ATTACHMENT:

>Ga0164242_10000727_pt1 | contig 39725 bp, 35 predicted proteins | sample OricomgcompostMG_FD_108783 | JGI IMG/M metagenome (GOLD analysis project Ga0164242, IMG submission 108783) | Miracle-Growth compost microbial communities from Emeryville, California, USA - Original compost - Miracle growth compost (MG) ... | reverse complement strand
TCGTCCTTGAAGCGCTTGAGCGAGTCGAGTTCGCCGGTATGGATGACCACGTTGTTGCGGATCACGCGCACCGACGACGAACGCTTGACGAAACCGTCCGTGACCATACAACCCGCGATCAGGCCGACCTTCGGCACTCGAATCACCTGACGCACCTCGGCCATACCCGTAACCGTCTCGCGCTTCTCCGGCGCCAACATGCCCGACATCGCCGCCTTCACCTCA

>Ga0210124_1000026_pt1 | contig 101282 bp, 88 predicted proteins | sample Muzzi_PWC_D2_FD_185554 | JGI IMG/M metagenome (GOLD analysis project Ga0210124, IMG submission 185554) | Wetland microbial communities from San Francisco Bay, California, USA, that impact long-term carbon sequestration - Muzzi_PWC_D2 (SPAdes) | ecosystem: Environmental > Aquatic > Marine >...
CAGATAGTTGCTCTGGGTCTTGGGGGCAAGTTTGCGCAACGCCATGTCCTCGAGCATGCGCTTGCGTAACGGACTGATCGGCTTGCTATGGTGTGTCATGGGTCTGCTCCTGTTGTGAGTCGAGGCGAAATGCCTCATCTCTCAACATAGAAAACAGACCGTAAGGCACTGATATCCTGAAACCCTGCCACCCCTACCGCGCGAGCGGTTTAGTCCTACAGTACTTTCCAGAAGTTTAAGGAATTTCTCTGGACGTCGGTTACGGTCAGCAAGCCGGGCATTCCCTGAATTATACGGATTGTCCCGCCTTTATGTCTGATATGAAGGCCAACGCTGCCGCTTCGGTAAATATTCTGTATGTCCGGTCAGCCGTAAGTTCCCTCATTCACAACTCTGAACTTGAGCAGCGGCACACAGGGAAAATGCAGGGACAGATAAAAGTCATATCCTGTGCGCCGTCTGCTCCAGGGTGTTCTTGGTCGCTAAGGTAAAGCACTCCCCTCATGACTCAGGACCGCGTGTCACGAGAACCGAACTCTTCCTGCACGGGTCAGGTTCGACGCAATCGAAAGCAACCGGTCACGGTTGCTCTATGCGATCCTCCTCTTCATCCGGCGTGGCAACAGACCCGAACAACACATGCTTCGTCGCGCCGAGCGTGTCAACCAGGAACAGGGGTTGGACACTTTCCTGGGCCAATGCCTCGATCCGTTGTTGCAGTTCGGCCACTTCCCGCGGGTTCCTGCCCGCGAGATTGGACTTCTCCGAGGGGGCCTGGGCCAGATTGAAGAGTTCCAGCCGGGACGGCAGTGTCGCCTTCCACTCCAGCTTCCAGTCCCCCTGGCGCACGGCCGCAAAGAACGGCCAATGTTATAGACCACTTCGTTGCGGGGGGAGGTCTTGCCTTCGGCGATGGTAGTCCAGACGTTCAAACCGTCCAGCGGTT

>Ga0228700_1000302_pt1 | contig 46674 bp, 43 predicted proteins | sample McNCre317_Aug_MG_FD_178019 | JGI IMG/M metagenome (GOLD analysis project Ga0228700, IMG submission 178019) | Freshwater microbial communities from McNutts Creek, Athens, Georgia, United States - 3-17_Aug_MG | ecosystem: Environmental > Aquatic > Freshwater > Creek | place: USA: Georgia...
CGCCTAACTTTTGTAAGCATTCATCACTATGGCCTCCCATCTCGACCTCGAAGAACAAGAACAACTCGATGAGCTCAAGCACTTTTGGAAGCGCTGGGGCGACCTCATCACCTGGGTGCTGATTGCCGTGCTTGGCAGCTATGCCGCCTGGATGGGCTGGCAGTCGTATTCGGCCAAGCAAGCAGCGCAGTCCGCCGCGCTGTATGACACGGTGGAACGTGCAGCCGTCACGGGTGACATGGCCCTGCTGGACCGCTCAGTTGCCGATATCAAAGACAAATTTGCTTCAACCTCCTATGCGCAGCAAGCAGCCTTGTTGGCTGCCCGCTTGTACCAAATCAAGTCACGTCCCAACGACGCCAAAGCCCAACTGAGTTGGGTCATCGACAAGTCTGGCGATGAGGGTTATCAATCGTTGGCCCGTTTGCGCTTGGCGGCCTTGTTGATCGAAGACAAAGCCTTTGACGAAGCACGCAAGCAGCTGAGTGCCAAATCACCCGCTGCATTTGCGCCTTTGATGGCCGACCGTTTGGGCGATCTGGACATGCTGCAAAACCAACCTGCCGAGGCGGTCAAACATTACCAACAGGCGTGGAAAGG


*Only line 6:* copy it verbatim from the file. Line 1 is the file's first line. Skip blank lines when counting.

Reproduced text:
CGCCTAACTTTTGTAAGCATTCATCACTATGGCCTCCCATCTCGACCTCGAAGAACAAGAACAACTCGATGAGCTCAAGCACTTTTGGAAGCGCTGGGGCGACCTCATCACCTGGGTGCTGATTGCCGTGCTTGGCAGCTATGCCGCCTGGATGGGCTGGCAGTCGTATTCGGCCAAGCAAGCAGCGCAGTCCGCCGCGCTGTATGACACGGTGGAACGTGCAGCCGTCACGGGTGACATGGCCCTGCTGGACCGCTCAGTTGCCGATATCAAAGACAAATTTGCTTCAACCTCCTATGCGCAGCAAGCAGCCTTGTTGGCTGCCCGCTTGTACCAAATCAAGTCACGTCCCAACGACGCCAAAGCCCAACTGAGTTGGGTCATCGACAAGTCTGGCGATGAGGGTTATCAATCGTTGGCCCGTTTGCGCTTGGCGGCCTTGTTGATCGAAGACAAAGCCTTTGACGAAGCACGCAAGCAGCTGAGTGCCAAATCACCCGCTGCATTTGCGCCTTTGATGGCCGACCGTTTGGGCGATCTGGACATGCTGCAAAACCAACCTGCCGAGGCGGTCAAACATTACCAACAGGCGTGGAAAGG